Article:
Head Coach of Emory’s women’s tennis team Amy Bryant and her family’s Halloween costumes, which referenced Puerto Rico’s Whitefish scandal, drew the ire of some Emory community members Tuesday.
The caption posted on Bryant’s Facebook page, “Happy Halloween from 2 Puerto Rican boys wanting electricity and the 2 Whitefish Energy employees fixing it. #cashmoney #scam #wejustgotfired,” accompanied a picture of Bryant and her husband dressed as Whitefish Energy Holdings employees in suits carrying sacks of money and her two sons dressed as Puerto Rican children post-Hurricane Maria. The children carried matches, fishing rods, a net and empty jugs of water labeled “agua.”
When asked about Bryant’s costume, Senior Vice President and Dean of Campus Life Ajay Nair told the Wheel that he met with student leaders Tuesday afternoon about a staff member’s costume that he and the students deemed “inappropriate.”
“[The students and I] also agreed that we need to do better as an institution. Unfortunately, these incidents are not isolated,” Nair wrote in an Oct. 31 email to the Wheel. “The cumulative effect of these types of incidents has a devastating impact on marginalized communities.”
Bryant said she intended to satire Whitefish, a company that was contracted to repair Puerto Rico’s powergrid after the island was pummeled by Hurricane Maria, leaving 70 percent of its 3.4 million citizens without power. The contract was canceled by Puerto Rican Gov. Ricardo A. Rossello Oct. 29 according to The New York Times.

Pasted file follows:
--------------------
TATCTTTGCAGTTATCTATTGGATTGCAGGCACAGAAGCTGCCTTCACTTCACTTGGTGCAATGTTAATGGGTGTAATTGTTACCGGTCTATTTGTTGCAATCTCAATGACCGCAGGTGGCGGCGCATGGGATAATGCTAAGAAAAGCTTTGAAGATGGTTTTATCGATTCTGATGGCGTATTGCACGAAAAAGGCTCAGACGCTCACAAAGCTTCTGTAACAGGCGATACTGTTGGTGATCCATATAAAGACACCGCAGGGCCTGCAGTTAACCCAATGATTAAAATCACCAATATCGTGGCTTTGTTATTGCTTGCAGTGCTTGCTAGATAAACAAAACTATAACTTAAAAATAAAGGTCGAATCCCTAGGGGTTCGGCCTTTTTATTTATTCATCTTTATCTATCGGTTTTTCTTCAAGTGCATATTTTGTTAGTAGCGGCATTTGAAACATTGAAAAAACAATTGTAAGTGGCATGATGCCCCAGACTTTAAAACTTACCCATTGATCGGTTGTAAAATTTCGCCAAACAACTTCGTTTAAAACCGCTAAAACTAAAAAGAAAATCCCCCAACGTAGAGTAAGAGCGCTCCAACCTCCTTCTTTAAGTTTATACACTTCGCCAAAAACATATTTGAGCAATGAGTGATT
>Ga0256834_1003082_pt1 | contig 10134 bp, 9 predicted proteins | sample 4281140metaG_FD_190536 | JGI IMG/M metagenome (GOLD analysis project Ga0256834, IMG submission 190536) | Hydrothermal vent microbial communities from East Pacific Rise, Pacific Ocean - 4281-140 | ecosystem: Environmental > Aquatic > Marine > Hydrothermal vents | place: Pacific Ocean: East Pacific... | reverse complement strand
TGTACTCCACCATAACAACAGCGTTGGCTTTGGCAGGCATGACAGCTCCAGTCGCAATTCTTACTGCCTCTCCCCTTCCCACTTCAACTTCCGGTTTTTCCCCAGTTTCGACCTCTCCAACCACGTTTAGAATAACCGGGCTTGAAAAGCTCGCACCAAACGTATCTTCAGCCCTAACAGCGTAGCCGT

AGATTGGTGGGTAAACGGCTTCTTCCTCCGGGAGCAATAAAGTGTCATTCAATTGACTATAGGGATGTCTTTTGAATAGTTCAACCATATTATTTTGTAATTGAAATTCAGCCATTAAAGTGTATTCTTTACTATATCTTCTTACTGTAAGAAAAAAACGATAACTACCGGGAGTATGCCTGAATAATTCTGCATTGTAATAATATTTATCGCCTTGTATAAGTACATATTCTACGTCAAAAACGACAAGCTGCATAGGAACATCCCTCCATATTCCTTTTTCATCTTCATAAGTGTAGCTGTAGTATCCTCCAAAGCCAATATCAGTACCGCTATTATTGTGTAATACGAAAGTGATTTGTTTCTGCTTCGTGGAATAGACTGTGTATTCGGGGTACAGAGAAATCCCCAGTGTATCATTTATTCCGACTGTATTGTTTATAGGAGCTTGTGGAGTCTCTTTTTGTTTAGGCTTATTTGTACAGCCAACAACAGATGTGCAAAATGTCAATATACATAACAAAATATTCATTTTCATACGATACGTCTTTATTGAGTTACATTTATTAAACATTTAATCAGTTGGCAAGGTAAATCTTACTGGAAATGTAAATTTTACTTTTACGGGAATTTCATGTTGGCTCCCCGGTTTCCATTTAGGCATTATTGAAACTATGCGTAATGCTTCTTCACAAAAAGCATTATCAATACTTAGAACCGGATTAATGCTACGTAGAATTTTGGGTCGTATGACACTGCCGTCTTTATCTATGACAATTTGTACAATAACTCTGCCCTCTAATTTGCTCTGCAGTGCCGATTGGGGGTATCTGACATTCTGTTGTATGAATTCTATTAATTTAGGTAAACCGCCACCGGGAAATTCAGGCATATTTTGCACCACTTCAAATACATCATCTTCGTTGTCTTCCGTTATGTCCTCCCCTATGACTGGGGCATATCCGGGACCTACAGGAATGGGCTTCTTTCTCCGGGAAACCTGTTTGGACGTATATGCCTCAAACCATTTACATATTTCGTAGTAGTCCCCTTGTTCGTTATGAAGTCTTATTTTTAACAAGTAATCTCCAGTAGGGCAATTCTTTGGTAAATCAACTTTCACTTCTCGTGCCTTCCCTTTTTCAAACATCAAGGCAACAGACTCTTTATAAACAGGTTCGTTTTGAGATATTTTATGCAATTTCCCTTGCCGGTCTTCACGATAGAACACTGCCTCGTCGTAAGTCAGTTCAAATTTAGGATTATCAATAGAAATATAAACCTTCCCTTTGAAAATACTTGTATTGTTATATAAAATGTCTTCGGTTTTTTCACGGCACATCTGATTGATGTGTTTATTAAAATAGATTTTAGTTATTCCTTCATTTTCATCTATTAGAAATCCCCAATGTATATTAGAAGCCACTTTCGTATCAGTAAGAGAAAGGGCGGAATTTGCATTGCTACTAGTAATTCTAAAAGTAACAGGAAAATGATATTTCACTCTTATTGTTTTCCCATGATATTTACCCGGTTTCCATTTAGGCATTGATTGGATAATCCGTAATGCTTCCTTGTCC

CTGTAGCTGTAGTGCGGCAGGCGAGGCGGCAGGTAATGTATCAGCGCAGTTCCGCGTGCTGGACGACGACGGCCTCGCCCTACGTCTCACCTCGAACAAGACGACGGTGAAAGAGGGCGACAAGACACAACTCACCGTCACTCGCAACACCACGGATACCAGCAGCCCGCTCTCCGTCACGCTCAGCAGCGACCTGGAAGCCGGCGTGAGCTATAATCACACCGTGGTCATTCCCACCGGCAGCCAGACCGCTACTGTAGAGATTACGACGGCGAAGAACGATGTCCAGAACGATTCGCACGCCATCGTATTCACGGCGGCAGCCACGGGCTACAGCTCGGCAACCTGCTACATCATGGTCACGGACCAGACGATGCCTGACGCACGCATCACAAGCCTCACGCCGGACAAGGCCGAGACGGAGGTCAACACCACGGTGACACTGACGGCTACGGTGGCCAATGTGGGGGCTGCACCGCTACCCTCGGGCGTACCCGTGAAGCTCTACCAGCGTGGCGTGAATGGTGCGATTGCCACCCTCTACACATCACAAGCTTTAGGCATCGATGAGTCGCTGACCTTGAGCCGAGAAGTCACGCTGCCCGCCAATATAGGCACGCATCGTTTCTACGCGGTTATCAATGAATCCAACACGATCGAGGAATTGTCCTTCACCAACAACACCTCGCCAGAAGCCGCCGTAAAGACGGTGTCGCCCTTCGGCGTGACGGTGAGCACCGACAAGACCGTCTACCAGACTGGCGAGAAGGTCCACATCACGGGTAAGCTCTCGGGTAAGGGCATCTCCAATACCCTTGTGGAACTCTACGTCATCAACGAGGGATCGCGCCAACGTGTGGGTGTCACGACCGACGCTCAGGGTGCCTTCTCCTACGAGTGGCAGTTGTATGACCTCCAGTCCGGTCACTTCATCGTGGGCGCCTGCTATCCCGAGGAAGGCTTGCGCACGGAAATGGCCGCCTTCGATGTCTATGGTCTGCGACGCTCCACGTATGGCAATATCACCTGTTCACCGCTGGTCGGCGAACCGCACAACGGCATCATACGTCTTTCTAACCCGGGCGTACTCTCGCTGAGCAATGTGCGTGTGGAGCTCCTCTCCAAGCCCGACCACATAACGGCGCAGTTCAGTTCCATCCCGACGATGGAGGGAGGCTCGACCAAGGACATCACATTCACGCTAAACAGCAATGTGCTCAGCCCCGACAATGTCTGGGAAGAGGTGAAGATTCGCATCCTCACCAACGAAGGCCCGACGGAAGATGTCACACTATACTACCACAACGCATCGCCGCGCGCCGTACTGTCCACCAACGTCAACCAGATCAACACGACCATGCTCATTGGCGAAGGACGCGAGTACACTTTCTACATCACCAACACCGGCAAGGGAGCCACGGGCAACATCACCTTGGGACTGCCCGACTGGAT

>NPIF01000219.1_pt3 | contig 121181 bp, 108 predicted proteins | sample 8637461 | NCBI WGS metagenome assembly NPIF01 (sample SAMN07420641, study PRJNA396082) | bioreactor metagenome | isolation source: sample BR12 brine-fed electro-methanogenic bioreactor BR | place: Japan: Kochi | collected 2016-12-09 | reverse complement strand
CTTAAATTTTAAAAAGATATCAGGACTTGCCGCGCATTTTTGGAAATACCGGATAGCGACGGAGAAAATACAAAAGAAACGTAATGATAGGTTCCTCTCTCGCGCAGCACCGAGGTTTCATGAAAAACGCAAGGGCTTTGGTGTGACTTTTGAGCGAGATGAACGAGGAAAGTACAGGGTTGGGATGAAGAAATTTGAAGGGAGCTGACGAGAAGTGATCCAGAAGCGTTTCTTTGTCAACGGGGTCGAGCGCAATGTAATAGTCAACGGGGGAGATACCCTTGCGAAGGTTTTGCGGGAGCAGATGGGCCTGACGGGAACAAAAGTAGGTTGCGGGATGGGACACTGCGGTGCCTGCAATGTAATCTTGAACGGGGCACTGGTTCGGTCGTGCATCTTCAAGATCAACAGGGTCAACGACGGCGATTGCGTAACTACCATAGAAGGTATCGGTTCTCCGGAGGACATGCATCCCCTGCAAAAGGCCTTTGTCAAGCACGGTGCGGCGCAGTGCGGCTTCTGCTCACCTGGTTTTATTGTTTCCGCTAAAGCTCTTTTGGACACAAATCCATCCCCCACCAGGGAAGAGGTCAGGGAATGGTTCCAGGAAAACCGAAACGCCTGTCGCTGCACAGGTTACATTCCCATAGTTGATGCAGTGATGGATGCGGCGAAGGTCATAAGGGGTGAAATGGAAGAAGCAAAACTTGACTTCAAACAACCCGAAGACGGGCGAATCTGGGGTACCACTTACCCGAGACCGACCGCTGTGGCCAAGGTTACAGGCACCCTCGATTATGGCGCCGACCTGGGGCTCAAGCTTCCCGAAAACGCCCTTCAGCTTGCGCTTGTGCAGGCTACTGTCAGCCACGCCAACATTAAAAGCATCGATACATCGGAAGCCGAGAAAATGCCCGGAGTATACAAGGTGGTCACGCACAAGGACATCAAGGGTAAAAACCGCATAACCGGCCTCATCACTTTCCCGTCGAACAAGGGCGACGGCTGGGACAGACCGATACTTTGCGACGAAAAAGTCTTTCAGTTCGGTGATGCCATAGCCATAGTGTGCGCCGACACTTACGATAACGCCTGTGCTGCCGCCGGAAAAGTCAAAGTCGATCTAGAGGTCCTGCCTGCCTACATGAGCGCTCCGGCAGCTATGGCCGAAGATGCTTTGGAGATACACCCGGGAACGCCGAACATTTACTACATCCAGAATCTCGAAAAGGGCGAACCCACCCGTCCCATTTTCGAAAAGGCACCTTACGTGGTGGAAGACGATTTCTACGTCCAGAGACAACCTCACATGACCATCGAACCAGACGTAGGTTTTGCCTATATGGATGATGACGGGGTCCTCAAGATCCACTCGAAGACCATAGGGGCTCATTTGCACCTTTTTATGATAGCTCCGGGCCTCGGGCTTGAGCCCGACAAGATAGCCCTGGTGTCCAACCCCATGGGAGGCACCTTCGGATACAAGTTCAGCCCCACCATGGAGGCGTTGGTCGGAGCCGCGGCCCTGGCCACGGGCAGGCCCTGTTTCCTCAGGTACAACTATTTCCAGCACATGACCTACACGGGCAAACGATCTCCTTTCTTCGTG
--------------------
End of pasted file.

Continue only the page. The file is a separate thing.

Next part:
The company has been criticized for having only two full-time employees at the time it was contracted to complete repairs that would require the work of thousands of individuals. In addition, scrutiny was placed on the contract between the small company and the Puerto Rican government due to connections between the company’s CEO Andy Techmanski and U.S. Secretary of the Interior Ryan Zinke, according to the Times.
Bryant said the costumes were supposed to target “greed in government and politics.”
“We believe that Puerto Rico should have a legitimate company restoring their energy,” Bryant said. “There’s someone in Trump’s circle who’s from Whitefish, Mont., and that’s allegedly how they got the bid.
Bryant said she and her husband are frustrated with corruption in the federal government.
“The intention was to draw attention to the fact that Whitefish energy had two employees when they were hired to restore the entire island’s energy,” Bryant said. “That’s kind of ridiculous”
Bryant said she was approached by one student who was offended by the content of the costumes. She apologized to the student, stating that she felt “terrible” hearing what the student had to say.
“[The student] was very honest with me about how she felt … [and] I really appreciate her coming forward to me because when we picked our Halloween costume we didn’t even think that that was offensive to anyone,” Bryant said. “That’s a regrettable oversight on my part, and that certainly wasn’t my intent at all.”
In a later statement to the Wheel, Bryant continued to express remorse for the costume.
“The more I reflect on the situation, the more I realize how others were offended by our Halloween costumes,” Bryant said. “I understand the costumes were offensive to many members of the Emory community. It was poor judgement and I apologize.”